The Depths Behind the Waves
A Mind-Blowing Ride Through the History and Mysticism of Surfing
By Ann Hornaday
Washington Post Staff Writer
Friday, July 16, 2004; Page C05
Between "Blue Crush" in 2002 and last year's "Step Into Liquid," the past few years have been pretty good ones for surf movies. And "Riding Giants," a new documentary by Stacy Peralta, continues the trend with admirable smarts and verve. With what has become his signature visual flair, musical taste and intelligent, sensitive writing style, Peralta has brought forth an exhilarating, often mind-blowing history of surfing, from its Polynesian roots to today's extreme big-wave version of the sport.
"Riding Giants" may not transcend its immediate subject to become the epic pop-cultural history lesson that Peralta's 2001 skateboarding documentary, "Dogtown and Z-Boys," was. But it still makes an invaluable contribution to the appreciation of a pastime that for years was identified with sunburned slackers and souped-up jalopies. Those stereotypes might have their origins in truth, but as Peralta shows with consummate skill and infectious enthusiasm, they don't begin to plumb surfing's deeper and more wide-ranging story.
To tell that story, Peralta has wisely enlisted three of surfing's most storied and charismatic pioneers: Greg Noll, Jeff Clark and Laird John Hamilton, each of whom took the sport to a new level by daring to surf waves of a size that had never been attempted before. When Noll started surfing in the 1950s, it was still a little-known sport. When Noll, a brash, burly bear of a man, moved from Southern California to Hawaii's North Shore with a group of similarly intrepid friends, they were not only staking out huge, undiscovered waves to surf, but they were flouting every gray flannel, get-ahead principle of postwar America. Using fantastic home movie footage, as well as some wonderful present-day reminiscences by Noll and his contemporaries, Peralta paints a portrait of a beatnik Eden where men -- and a few women -- lived on the beach, stole pineapples and chickens to eat and spent up to 10 hours a day, as one says, "surfing our guts out."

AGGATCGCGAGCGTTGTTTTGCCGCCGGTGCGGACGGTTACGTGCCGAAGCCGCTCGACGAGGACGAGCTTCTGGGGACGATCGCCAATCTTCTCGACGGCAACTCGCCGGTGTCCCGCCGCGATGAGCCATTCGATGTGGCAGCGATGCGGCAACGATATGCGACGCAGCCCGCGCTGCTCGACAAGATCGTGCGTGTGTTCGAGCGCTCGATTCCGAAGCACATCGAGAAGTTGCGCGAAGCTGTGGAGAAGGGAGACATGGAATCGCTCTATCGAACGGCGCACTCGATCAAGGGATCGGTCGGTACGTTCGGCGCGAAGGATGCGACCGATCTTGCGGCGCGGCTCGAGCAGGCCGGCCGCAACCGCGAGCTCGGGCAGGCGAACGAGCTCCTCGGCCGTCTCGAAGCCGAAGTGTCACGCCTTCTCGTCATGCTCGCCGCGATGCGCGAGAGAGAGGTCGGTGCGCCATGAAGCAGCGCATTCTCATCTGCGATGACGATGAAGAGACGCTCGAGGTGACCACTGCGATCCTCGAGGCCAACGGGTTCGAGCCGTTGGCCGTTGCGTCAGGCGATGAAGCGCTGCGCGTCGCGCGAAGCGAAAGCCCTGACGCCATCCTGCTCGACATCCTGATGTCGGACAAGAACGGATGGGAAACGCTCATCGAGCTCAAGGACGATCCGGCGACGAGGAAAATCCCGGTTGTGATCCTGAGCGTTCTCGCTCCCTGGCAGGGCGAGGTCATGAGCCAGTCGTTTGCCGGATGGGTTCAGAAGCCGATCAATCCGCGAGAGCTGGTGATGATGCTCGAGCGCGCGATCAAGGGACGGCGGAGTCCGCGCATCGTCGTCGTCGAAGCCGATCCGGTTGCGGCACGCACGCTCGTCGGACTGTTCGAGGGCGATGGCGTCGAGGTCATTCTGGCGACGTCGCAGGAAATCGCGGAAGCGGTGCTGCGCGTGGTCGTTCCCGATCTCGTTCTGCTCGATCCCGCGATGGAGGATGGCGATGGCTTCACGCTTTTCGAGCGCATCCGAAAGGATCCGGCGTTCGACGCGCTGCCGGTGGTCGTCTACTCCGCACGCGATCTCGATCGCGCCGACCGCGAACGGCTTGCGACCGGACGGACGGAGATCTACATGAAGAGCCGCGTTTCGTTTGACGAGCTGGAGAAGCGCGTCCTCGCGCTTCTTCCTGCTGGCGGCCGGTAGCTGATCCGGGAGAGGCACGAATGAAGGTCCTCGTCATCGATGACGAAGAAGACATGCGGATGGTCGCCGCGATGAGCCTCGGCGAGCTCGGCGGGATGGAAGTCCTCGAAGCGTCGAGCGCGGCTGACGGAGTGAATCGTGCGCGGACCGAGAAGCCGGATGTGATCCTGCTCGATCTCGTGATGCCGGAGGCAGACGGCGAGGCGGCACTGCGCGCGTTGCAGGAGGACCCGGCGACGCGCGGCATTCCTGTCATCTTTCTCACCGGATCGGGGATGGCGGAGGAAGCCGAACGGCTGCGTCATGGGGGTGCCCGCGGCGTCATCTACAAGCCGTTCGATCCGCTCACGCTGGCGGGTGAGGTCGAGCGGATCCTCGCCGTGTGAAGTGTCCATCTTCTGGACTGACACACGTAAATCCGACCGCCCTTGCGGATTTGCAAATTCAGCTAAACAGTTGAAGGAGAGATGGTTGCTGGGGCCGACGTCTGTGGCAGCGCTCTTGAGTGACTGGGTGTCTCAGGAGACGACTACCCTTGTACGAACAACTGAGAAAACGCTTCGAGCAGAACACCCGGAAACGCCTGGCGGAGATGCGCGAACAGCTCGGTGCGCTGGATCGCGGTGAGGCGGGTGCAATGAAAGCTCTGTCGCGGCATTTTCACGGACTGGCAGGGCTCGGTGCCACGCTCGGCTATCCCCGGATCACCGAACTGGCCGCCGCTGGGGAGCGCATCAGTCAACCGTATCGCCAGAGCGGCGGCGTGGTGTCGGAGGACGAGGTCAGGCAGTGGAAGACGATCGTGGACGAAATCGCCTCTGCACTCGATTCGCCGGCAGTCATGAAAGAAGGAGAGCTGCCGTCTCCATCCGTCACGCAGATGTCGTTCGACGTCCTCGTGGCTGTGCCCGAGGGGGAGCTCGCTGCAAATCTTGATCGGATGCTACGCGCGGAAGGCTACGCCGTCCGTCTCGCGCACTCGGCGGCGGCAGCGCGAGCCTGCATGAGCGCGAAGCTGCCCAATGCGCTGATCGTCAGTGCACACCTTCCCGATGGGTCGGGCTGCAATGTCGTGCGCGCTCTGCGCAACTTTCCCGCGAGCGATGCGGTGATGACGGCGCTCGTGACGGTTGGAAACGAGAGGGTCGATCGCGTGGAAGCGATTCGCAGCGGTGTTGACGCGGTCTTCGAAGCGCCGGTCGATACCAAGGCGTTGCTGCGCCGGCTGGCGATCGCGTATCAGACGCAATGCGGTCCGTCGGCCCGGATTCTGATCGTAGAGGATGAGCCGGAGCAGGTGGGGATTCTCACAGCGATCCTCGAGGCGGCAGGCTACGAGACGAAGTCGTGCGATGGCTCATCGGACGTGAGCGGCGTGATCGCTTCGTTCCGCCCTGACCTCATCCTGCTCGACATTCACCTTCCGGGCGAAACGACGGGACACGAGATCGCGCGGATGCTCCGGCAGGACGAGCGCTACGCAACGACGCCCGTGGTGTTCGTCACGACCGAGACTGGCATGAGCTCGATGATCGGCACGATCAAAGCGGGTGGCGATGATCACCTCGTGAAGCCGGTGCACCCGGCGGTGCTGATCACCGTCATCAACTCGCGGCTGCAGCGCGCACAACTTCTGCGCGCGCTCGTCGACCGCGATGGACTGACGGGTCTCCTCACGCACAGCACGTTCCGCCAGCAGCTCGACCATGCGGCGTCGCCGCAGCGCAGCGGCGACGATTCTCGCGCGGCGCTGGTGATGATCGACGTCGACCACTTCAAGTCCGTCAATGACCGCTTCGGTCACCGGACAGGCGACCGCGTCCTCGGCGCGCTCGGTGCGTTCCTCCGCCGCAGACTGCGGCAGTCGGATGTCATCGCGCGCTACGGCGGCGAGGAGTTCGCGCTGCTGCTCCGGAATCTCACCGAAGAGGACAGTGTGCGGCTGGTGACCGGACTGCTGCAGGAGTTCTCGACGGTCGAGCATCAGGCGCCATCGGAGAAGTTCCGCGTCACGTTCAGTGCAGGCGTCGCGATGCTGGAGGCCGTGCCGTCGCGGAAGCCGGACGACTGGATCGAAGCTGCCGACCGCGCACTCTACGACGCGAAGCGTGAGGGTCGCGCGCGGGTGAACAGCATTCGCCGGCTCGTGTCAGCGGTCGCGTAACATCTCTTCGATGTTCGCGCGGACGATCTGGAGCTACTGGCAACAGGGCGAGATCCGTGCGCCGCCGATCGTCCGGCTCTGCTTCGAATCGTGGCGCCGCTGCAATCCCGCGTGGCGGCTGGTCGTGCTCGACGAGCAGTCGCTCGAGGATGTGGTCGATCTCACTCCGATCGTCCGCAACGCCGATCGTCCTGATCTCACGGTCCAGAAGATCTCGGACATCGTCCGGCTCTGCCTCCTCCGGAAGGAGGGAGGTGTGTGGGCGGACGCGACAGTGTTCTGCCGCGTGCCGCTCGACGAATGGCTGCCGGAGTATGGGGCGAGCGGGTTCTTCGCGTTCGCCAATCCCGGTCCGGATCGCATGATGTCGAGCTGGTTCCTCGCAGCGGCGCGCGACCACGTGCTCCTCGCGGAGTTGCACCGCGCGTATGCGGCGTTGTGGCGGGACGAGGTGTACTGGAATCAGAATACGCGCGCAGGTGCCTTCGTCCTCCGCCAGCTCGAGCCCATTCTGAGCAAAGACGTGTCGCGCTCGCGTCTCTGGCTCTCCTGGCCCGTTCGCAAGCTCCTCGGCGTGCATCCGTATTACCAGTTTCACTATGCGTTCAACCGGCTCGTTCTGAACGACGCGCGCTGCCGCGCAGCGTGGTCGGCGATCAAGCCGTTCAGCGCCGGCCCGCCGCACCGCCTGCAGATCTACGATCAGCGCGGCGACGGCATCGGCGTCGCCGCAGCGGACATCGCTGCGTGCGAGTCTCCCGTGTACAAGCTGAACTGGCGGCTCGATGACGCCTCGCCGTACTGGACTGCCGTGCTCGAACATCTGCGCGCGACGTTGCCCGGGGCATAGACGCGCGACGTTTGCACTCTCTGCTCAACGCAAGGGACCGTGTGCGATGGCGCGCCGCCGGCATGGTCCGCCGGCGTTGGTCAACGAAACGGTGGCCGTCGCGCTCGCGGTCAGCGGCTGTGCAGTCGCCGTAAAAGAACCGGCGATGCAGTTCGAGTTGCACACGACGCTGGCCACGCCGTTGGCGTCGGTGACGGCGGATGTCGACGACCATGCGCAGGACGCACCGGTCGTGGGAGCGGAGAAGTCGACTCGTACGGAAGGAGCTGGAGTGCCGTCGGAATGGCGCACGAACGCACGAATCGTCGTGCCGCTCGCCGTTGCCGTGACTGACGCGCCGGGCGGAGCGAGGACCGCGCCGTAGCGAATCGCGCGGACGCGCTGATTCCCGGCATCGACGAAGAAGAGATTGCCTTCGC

Guts is precisely the right word, to which images of the North Shore's gargantuan waves breathtakingly attest. But soon after Noll took a jaw-dropping last ride in 1969 -- on a wave that is still thought to be the biggest swell attempted in the 20th century -- a boy was eyeing a similarly challenging set of waves just north of San Francisco. For 10 years, Jeff Clark was the only person to surf Maverick's, which came to be known as America's answer to Hawaii's legendary big waves. Surprisingly modest, Clark makes an unlikely and unassuming trailblazer. But, as one of his colleagues puts it, his achievement in exploring Maverick's was akin to "a mountain man killing a grizzly . . . sleeping in the carcass that night and not telling anybody about it."
That might sound like overstatement, but with the help of cinematographer Grant Washburn -- and the ingenious use of sketches and watercolors in cases where no one was on hand with a camera -- Peralta adroitly conveys the size and seductive power of waves that his subjects have devoted their lives to. (Seductive, and potentially deadly: It was at Maverick's that the surfing star Mark Foo lost his life in 1994.)
As in "Step Into Liquid," the subjects of "Riding Giants" are articulate and thoughtful when asked to explain a vocation that to many might seem like a permanent summer break. But just as often as they produce perceptive observations about surfing and its physical demands, they find themselves unable to explain the almost mystical role it plays in their lives.
Peralta is keenly aware of that contemplative aspect of surfing, and even though "Riding Giants" reflects the same discerning musical sensibility the director demonstrated in "Dogtown and Z-Boys" -- this time drawing on everything from Alice in Chains to Erik Satie -- its most moving and effective moments come when Peralta turns the sound off and simply lets the audience watch in silence as surfers lyrically ply waves that seem to belong solely to them. By the time he follows Laird Hamilton to his personal grail in Tahiti, these athletes and their journeys have taken on a spiritual power that approaches the mythic.
Riding Giants (105 minutes, at Landmark's E Street Cinema and Bethesda Row) is rated PG-13 for brief strong language.
© 2004 The Washington Post Company
Peter Mel surfing at Maverick's in Northern California in a scene from Stacy Peralta's documentary "Riding Giants."
(Rob Gilley -- AP)